I’ve decided to mostly copy the style of the middle picture – the „Birth of the Virgin‘ and to split the front of the overdress all the way down – but to add the jewel that can be seen in the two other pictures as the closure for the overdress. The sides will also be split all the way down – which originally isn’t the case in the middle painting. I’ll also add the pleats at the sides.
I think that’s a nice way of combining the look from all three paintings to one single dress.

2nd of March I’ve started to make the dress!Please note that the dress seems just ‚white‘ in the following pictures, but it’s not – in reality, it has the following colors:

(I’m just writing that in case you have missed the fabric picture above…. 😉 )
Here are the first pictures of the pinned overdress. And just to show how important the pleats at the sides are…

three pictures without the pleats, showing (in order) the dress from front, side and back…

…and here are two more pictures of front and side – *with* the pleats pinned:

I guess you can see the difference between ‚with‘ and ‚without‘ pleats at the sides; it’s great how they can be used to shape the dress. I will have to add an invisible waistband to the inside, to take the stress from the fabric and this is also a good opportunity to get the bands which will close behind the back portion of the tabards – those will be the ends of said belt.
I will also have to stiffen the hem, so that it flares out a little – especially on the backside.

It also dawned me that I would need a camicia (=Italian chemise; some kind of long shirt that was worn below the clothing) and which can clearly be seen under the lacings of the underdress in all pictures, but best in this one:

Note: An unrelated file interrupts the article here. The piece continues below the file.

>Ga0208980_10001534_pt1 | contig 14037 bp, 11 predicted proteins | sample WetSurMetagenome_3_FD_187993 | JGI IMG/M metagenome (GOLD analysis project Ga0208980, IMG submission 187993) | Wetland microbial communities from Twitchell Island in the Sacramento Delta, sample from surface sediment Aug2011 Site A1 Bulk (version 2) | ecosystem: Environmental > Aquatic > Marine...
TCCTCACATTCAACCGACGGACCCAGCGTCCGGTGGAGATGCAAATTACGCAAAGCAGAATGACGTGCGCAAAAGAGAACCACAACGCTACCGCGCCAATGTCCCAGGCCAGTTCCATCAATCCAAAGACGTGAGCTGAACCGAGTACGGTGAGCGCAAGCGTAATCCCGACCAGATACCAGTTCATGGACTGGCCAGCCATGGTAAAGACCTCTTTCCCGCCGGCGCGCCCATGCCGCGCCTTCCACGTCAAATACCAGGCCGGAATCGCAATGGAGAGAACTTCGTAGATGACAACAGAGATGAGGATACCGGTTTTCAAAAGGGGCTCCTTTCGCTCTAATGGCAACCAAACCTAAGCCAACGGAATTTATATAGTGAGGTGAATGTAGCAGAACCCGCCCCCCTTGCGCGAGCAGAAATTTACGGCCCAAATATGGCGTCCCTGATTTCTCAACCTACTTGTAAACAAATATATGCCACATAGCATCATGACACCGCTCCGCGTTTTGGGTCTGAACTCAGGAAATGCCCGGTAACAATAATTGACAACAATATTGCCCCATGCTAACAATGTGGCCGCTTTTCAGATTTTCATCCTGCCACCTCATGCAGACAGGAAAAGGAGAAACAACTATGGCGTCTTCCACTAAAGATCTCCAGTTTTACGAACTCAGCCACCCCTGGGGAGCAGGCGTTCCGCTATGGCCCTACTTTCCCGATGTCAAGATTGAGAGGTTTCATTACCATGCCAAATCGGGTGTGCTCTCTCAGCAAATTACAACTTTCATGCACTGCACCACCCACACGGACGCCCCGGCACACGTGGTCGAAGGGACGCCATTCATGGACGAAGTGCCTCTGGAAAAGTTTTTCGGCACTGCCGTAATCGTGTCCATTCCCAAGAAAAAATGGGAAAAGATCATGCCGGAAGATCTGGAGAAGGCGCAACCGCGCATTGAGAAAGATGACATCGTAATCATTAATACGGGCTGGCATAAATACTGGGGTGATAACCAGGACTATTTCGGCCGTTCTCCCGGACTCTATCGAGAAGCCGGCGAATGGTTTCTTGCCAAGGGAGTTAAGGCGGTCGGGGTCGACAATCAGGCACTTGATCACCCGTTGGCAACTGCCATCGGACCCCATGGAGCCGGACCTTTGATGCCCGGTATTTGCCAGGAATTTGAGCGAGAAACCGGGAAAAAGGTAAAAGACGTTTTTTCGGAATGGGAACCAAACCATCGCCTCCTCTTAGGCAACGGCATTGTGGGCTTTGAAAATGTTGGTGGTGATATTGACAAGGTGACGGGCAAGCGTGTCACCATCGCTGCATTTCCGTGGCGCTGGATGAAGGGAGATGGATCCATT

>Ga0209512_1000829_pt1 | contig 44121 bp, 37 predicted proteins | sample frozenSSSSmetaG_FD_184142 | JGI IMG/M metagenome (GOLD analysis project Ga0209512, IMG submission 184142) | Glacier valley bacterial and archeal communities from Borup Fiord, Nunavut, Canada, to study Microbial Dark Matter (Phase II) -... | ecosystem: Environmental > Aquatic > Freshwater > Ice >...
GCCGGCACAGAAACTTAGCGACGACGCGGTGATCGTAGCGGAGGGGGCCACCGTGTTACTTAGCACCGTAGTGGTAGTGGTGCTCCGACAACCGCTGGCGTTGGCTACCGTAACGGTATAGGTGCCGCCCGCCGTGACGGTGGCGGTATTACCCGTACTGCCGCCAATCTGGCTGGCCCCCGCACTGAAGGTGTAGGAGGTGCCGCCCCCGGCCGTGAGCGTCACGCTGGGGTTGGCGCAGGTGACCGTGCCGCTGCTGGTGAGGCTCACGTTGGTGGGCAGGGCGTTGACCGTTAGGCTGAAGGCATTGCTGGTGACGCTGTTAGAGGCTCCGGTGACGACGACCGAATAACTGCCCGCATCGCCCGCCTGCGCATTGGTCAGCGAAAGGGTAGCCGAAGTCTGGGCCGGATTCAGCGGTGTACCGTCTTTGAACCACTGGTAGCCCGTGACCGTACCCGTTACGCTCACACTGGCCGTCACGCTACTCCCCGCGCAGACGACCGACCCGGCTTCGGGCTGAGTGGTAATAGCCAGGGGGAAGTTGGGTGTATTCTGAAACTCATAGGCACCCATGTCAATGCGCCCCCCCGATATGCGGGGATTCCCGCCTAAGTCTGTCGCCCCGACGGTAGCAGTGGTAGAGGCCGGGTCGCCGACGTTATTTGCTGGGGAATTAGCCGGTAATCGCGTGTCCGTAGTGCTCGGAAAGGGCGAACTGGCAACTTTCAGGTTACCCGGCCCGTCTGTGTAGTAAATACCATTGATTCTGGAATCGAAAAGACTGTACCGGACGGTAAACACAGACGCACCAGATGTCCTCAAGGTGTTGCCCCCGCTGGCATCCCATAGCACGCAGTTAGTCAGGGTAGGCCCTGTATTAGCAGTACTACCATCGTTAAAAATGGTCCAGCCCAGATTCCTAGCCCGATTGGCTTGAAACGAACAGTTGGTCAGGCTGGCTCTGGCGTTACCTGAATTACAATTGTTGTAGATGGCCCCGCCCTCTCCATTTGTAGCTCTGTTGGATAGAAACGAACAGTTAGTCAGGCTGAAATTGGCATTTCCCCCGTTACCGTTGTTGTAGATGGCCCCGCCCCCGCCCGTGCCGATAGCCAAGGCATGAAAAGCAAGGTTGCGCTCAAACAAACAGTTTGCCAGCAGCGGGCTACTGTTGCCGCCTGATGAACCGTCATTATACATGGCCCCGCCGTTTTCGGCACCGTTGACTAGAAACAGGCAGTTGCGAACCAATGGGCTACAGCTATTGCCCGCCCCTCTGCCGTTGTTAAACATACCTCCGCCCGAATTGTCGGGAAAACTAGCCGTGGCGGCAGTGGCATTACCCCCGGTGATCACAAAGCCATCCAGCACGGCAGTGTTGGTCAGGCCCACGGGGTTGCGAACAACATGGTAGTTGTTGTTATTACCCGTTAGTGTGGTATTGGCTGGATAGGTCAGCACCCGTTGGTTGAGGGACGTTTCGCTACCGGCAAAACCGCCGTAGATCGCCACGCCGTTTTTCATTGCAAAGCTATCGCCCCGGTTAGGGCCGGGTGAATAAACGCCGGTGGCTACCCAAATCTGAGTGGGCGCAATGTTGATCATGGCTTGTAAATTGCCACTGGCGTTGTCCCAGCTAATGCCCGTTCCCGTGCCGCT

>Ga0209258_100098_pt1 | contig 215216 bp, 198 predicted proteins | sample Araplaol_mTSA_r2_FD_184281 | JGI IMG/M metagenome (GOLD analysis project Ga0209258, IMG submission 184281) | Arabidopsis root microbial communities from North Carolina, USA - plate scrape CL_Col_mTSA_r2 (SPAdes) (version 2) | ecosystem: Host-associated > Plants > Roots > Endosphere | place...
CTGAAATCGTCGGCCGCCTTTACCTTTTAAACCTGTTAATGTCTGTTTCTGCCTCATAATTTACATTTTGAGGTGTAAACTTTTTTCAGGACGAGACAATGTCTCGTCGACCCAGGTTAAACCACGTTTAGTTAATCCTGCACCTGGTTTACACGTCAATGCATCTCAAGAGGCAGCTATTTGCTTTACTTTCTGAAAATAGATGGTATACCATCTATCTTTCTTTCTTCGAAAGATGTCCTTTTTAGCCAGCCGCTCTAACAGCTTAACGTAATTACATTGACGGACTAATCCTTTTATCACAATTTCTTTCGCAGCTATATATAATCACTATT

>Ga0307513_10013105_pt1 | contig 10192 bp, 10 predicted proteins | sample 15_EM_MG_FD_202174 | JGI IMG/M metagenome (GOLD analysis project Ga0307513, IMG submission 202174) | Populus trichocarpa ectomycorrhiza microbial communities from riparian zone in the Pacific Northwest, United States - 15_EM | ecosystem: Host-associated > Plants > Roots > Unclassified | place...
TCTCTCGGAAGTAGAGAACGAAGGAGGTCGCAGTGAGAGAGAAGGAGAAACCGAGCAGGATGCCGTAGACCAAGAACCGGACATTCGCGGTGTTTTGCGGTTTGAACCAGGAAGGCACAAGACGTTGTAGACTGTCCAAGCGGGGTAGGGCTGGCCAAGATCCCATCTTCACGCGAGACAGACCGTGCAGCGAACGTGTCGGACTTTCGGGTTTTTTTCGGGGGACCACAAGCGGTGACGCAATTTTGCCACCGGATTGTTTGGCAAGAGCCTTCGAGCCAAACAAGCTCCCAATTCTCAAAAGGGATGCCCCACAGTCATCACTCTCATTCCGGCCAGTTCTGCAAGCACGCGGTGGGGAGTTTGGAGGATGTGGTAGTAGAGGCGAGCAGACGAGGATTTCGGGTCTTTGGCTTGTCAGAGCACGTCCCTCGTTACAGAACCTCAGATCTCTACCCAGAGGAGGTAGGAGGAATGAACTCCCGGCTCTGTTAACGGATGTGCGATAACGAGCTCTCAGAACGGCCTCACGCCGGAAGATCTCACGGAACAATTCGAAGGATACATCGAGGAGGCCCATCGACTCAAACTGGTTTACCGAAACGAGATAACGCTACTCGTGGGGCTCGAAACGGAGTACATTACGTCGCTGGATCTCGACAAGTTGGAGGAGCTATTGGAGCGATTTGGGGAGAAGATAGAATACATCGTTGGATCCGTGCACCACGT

(don’t look at the arrows, they’re not relevant in this picture. Just look at the front middle, where you can see something that resembles a ‚white insert‘ – that’s the camicia.

I remembered that I would need some kind of camicia anyway – for my ‚Moretto‘ gown

so I thought I would make one camicia which I could wear with both gowns. The one from the ‚Moretto‘ painting is slightly different, but basically the same in style and appearance if you forget about the gap in the front opening and the ruchings along the neckline and sleeves, which only the Moretto chemise has. But they HAVE to be different – don’t forget that the ‚Moretto‘ camicia from c. 1540 is about 60 years younger than the ‚Visitation‘ camicia from c. 1485 – just recall how much our modern underwear has changed in the last 60 years since the 1940s (and, no, that wasn’t different back then)!
As camicias – as long as they are not embroidered – are extremely easy and quickly to make, mine was finished in under two hours.
This is it:

It’s made from crushed cotton voile, and it’s so comfortable that I wore it for sleeping the night after I made it. I’m seriously thinking about making another one for sleepwear.

29th of March The fabric for the underdress finally arrived!
It went straight into the washing machine, at a *very* gentle (wool) cycle, to make it a bit softer and to wash away that strange, chemical odor which new acetate fabric usually has.